If you’ve ever wanted to see a movie where a guy shambles into church nude while the congregation is belting out The Battle Hymn of the Republic, you’ve come to the right place (and if you ever wanted to duplicate the above, don’t worry – we won’t judge). Bloody Wednesday may sound like a Brit intensive idiom, but it’s also the title of a movie and a bit of an exploitative one at that.
Equal parts The Shining, The Tenant and maybe Taxi Driver, it’s the story of an auto mechanic’s descent into madness (sitting in front of a collection of car parts strewn across the floor he wails “I just can’t make things fit anymore!”).
Grease monkey Harry, is let go from his job at the garage after a customer is understandably miffed that “there’s no engine in my car!”
His concerned brother, an accountant named Ben, takes him into the nearest hospital psych ward where he’s evaluated – and one might add, very poorly (The doc: “I’m gonna go against my better judgment and release you”). Jeez, if walking into a church nekkid and sitting on the floor at your place of work lamenting the state of your existence can’t get you committed – overnight at least – that’s very troubling.
Anyway, the accountant (and this is a stretch) does the books for…wait for it…a creepy hotel that is also abandoned. And for some reason, suggests that his brother can rest there and recuperate. That’s where Bloody Wednesday morphs into The Shining/The Tenant.
At the not exactly five-star accommodations, Harry hallucinates other tenants, a snake crawling up his torso and a bellhop with deep pockets and draws the attention of local law enforcement. Harry’s also set upon by a gang, whose muscled leader is a dead-ringer for Rambo.
Now, Harry is no shrinking violet (we don’t really get to see what else may have shrunk earlier in the church), fully capable of handling himself with firearms. He quickly shows the Rambo/Warriors-type gang who’s boss (ringleader: “he played Russian roulette on us, the guy’s a weirdo!”)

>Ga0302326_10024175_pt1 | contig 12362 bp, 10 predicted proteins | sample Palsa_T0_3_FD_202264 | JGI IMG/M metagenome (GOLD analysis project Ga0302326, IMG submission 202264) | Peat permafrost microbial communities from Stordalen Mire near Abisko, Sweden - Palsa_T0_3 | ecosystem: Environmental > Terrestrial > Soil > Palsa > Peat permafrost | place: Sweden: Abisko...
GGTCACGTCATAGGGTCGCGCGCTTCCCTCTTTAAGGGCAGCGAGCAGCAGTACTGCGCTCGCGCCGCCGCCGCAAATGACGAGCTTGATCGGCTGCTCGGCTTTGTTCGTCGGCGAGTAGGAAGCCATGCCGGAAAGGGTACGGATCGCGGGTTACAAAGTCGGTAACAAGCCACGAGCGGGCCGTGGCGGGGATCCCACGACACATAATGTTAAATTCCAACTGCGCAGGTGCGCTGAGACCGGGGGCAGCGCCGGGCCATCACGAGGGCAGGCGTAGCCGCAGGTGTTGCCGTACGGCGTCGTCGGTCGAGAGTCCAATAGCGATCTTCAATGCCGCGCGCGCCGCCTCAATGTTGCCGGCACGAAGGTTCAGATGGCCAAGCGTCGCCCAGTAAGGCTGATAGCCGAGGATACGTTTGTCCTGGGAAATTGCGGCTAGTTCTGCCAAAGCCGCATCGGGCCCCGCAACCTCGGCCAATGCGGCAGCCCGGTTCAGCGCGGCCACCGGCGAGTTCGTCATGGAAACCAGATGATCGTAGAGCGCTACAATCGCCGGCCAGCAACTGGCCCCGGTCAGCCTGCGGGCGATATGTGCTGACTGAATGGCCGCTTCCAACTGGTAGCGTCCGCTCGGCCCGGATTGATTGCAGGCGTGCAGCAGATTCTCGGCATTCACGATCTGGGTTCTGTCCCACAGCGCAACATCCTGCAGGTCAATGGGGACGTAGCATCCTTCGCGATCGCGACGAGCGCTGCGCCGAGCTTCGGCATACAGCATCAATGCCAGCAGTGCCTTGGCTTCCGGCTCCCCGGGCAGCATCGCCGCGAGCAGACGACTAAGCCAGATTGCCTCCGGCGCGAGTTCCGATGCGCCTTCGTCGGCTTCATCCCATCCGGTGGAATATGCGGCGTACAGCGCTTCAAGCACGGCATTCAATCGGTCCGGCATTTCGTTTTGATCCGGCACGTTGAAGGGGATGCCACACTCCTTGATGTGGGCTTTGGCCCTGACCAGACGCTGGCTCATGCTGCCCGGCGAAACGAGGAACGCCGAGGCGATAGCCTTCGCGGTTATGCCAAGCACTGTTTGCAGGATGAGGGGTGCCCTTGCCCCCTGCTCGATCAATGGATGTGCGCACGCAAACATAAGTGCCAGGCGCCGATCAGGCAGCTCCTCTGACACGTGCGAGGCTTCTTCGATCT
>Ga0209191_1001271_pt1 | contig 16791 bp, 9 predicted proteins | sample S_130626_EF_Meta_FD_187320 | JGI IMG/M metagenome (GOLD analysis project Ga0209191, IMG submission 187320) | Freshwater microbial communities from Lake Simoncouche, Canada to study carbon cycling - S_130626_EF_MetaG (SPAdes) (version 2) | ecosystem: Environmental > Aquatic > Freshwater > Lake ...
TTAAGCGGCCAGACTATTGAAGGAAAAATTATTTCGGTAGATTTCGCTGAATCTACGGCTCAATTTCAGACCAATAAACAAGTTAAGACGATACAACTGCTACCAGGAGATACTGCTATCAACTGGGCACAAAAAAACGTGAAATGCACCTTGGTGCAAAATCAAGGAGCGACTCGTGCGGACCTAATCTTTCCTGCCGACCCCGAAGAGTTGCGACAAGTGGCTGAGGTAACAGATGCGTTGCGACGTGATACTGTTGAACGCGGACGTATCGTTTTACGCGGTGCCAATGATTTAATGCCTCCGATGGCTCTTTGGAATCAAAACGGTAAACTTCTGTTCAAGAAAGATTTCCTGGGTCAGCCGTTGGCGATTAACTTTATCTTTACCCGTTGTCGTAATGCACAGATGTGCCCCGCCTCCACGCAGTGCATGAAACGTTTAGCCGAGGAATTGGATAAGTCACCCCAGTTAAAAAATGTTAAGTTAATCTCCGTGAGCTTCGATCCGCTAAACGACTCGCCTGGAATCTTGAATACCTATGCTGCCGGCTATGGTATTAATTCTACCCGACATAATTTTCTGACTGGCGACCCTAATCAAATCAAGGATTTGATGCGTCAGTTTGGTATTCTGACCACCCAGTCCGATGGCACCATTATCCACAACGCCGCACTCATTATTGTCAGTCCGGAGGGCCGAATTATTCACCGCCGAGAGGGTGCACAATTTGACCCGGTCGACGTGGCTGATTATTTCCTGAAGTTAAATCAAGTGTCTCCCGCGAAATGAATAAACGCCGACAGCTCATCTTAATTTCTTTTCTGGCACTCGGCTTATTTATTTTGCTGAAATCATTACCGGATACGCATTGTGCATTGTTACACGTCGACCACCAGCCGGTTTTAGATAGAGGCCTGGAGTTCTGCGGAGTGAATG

Gradually, as Harry begins to lose more of his marbles and confides in a teddy bear, he considers lashing out at society and hits up Rambo for the appropriate weaponry.
Bloody Wednesday then slumps toward its gruesome shoot-em-up conclusion in which among other victims, a poor fry cook gets it and then face-plants into eggs on the grill. Keep on the sunny side.
This was before mass murders sadly became a commonplace part of American culture and Bloody Wednesday was supposedly one of those ripped-from-the-headlines productions based on the San Ysidro McDonald’s massacre, in which a survivalist who claimed he was being followed by the CIA, gunned down 21 restaurant patrons in a San Diego restaurant in the course of 90 terrifying minutes. Producers for obvious reasons (
they’re sleazebags…er, legal reasons) changed the protagonist’s name, the murder weapon and also the locale (to a diner).
Amidst the frequent synth corniness and inert acting the film poses interesting questions about how mental illness is treated as the real-life gunman’s calls for help and frequent brushes with the law were also ignored by health and police.
Psychiatrists dub these guys “pseudo commandos”, killers who arrive at a crime scene well-armed, often in camouflage or warrior gear, and pursuing a personal payback agenda. Think Taxi Driver. Although that movie formed the basis for the delusions of would-be Reagan assassin, and not a pseudo commando, John Hinkley Jr. He’d seen it 15 times. Weird to think that both he and the Columbine shooters, who favored the Korean revenge cult classic Old Boy, had exceptional taste in movies if nothing else.
**1/2 (out of 5)
2 thoughts on “Bloody Wednesday”